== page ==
For having zero toddlers at home, my life is pretty toddler heavy right now. I am related to no less than three toddlers at the moment — at least I hope that number is correct, my memory — not unlike my time as a toddler mom — is a thing of the past. On top of my family, some of our closest friends have a son whose age is still given out in months. When I hear about the Mom groups, tantrums, cartoon preferences and height percentages, I am brought right back to those days. People would smile at us while we were out, even though sometimes we were just barely hanging on until naptime — mainly my naptime.
While the more I have to worry about monitoring phones and video games, the less I remember about the day-to-day of having kids whose clothes sizes ended in “T”, I do remember the need for activities. The best news is there are plenty of options nearby including free storytimes, low commitment classes and sports, and evening and weekend options.
As a parent, I’ve tried library storytimes with both kids with varying degrees of success based more on my child than the actual storytime. I visited one last spring to hang out with my friend and her toddler and it was a good reminder that every child is different there isn’t one schedule to develop as a kid. While all of the storytimes at the Edmonds Library are during typical workday hours, both Lynnwood and Mukilteo have a once-a-week session after 9 a.m.-5 p.m. business hours.
On Tuesdays at the Edmonds Library, 650 Main St., children ages 3 to 5 and a caregiver can attend Ready Readers: Preschool Storytime at 11 a.m. There are “books, sing-along songs and creative activities that prepare young minds for the adventures of reading.” Then either playtime or a craft may follow.
On Wednesdays there are two back-to-back sessions — 10 and 11 a.m. — of Ready Readers: Toddler Storytime for children ages 18 months to 3 years and a caregiver. This event invites attendees to “Jump and bounce into a magical world of stories, music, and movements that nurture the desire to read.” Playtime or a craft is an option with this session as well.
Fridays at 10 a.m. are for Ready Readers: Baby Storytime. This time is for children ages 18 months to 3 years to “learn to love reading together with stories, songs, fingerplays and rhymes” and is followed by playtime.
If the daytime offerings don’t fit you schedule, there are two other options for Storytimes nearby.
Lynnwood Library, 19200 44th Ave. W., Lynnwood, offers Ready Readers: Preschool Storytime for children ages 3 to 5 and a caregiver on Tuesdays at 7 p.m. that offers the books and sing-alongs of the daytime sessions in its abbreviated night-time slot.The Mukilteo Library, 4675 Harbour Pointe Blvd, Mukilteo, has a Ready Readers: Family Storytime on Wednesdays at 6:30 p.m.. This Storytime welcomes children of all ages and is set up like the daytime storytimes.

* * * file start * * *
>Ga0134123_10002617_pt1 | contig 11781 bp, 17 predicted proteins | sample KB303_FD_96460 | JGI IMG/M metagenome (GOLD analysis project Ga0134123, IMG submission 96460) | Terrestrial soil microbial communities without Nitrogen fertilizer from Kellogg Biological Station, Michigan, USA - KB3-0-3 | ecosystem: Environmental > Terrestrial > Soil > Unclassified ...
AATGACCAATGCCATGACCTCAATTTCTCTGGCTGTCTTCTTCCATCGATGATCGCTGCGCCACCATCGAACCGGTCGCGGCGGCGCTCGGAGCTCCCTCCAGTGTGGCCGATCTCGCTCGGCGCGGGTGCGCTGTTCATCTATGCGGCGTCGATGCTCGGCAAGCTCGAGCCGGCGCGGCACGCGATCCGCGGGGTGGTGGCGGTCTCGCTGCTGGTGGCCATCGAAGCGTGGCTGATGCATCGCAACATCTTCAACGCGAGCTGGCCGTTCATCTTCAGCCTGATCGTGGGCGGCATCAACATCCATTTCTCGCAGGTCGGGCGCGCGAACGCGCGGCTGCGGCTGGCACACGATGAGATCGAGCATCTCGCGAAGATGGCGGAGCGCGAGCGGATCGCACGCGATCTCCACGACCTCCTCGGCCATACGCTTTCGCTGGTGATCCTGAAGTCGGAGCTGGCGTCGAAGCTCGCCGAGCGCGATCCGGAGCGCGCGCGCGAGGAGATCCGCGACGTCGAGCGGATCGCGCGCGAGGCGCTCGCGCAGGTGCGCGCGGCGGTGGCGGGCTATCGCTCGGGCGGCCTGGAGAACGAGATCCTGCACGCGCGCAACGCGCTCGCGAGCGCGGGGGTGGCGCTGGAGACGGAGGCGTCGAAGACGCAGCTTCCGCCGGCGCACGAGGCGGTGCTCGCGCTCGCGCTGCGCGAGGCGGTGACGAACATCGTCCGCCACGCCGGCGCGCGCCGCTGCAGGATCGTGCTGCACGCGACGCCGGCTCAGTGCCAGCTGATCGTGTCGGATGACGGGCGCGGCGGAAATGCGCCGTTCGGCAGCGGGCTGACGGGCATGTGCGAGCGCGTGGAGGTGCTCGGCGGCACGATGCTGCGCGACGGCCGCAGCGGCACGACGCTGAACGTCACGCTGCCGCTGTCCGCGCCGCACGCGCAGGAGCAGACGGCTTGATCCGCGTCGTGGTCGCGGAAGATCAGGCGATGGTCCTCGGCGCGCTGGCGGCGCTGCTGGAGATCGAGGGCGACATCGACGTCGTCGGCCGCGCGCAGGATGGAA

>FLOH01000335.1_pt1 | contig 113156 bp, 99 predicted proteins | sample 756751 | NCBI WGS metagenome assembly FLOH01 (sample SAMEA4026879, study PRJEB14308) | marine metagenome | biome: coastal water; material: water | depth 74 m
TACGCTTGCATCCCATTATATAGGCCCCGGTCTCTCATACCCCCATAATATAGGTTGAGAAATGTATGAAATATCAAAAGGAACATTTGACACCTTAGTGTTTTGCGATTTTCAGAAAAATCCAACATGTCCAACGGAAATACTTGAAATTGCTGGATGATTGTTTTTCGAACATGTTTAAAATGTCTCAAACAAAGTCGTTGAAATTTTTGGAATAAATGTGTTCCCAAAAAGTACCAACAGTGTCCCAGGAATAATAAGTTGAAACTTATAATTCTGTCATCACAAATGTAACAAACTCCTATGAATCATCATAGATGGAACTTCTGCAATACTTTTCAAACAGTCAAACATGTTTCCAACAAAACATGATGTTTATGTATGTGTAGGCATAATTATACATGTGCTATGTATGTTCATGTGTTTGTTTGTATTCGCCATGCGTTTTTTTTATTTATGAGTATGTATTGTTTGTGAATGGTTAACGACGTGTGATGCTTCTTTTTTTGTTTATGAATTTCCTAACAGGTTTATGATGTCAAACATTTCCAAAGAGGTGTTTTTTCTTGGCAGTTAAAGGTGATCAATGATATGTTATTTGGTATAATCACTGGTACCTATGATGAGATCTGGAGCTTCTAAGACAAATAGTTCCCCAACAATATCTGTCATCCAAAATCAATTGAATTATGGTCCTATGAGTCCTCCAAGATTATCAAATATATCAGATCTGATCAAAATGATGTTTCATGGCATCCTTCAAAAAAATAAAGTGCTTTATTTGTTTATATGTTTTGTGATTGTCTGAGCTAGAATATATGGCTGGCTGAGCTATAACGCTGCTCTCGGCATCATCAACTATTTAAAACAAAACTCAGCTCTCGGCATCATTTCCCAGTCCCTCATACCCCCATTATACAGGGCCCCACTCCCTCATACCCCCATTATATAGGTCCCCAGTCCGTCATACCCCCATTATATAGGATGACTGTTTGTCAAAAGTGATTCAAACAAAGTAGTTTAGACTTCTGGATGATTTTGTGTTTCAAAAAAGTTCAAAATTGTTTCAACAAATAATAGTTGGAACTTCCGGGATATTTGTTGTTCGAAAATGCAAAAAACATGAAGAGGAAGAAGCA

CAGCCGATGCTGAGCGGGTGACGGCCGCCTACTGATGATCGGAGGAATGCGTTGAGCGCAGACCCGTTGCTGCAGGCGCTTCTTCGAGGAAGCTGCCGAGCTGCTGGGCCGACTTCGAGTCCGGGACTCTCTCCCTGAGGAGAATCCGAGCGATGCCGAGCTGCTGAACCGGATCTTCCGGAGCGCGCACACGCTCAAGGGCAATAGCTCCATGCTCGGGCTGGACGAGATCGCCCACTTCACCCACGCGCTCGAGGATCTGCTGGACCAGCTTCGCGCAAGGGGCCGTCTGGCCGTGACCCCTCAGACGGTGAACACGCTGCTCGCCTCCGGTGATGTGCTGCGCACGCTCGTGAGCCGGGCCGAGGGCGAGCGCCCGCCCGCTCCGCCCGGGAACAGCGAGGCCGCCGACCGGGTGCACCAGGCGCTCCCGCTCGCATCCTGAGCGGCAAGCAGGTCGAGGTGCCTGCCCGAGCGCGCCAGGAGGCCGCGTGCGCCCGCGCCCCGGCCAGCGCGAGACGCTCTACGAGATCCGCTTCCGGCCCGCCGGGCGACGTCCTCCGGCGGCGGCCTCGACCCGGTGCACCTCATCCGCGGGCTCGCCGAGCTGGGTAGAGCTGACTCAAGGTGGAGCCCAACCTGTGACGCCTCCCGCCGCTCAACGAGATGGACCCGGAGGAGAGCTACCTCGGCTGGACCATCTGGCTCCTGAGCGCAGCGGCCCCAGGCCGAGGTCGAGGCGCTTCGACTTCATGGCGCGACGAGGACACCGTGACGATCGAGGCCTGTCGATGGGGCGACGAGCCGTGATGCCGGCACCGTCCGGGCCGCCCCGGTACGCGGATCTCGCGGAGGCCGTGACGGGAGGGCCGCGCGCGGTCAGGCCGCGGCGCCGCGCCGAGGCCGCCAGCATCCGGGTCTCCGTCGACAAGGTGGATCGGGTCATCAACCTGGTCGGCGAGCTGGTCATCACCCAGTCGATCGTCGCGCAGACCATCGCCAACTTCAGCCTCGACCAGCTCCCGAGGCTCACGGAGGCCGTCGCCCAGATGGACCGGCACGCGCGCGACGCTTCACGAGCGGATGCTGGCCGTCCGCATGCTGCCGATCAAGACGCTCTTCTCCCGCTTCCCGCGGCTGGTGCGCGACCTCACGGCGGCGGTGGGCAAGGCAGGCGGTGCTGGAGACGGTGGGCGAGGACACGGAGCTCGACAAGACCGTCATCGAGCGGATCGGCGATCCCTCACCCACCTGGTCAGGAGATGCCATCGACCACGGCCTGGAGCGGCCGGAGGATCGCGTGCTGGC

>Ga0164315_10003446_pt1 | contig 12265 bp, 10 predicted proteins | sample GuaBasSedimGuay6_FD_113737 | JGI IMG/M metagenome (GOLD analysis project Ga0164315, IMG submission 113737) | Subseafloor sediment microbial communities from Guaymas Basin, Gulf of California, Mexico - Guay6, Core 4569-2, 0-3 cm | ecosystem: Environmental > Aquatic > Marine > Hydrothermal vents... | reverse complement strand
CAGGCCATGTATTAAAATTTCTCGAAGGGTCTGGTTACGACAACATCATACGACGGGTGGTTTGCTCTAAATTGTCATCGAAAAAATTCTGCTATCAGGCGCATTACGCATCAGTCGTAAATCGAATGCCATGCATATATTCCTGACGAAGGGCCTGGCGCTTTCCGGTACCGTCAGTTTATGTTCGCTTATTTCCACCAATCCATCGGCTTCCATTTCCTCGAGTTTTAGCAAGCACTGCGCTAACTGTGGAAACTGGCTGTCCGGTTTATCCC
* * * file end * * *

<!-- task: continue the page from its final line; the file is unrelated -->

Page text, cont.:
For information on any of these events, you can check out the Sno-Isle.org > Events > Classes and Events Calendar.
I called Debbie Johnson at Edmonds Parks and Recreation today in an effort to find the name of the class we signed my second son up for when he was roughly 15 months old — and to see if it’s still available. Even though I forgot the name, Debbie reminded me it was called “Tiny Feet.” It’s hard to forget that class, thanks to my Facebook memories feature reminding me he tried to kiss two different girls on his first day. Now — 7 years and lots of dialogue about consent later — I learned about some of the options available for those with toddlers at the Frances Anderson Center right now. Though there are too many to name in just one column, Debbie mentioned a few that have openings!
With Little Fishes Preschool Prep and Fun Factory full for the current session, Debbie told me about Art and Play, for those ages 2 to 4 and a caregiver, which is held on Wednesdays once a month from 10:30 to 11:30 a.m. on Oct. 4, Nov. 1, and Dec. 6. Each class, which can be signed up for separately, is $12 for an Edmonds resident plus a $3 supply fee. The class will have story book circle time with songs and include a craft related to the story. Each child in attendance will bring home their craft and a paper book. Another low commitment option is the Friday AM Playzone, held Fridays at a new time, 10:45 to 11:35 a.m. Reservations open for this class a week in advance and the fee is $7 per visit. This “unique drop-in” play time is “monitored and structured for safety” as kids can climb, jump, and roll which, at our house, was code for “get tired enough to nap.”
Edmonds Parks and Recreation also offers mid-week and weekend sports options. Skyhawks Hoopster Tots offers classes for kids ages 2.5 to 5 on Tuesdays. M&M Kids Sports Tennis is offered midday Wednesdays for ages 3 to 5 and after school on Thursdays for those ages 5 to 10. A year-round favorite Kidz Love Soccer has options on Saturdays for kids between 2.5- and 10-years-old with an added bonus of the classes being indoors starting in November. To sign up for classes or sports through Edmonds Parks and Recreation you can visit RecZone.org, CrazeDigital.org, or you can contact Debbie Johnson at 425-771-0230.
— By Jennifer Marx
Jen Marx, an Edmonds mom of two young boys, is always looking for a fun place to take the kids that makes them tired enough to go to bed on time. You can find her on Twitter trying to make sense of begging kids to ”just eat the mac n cheese”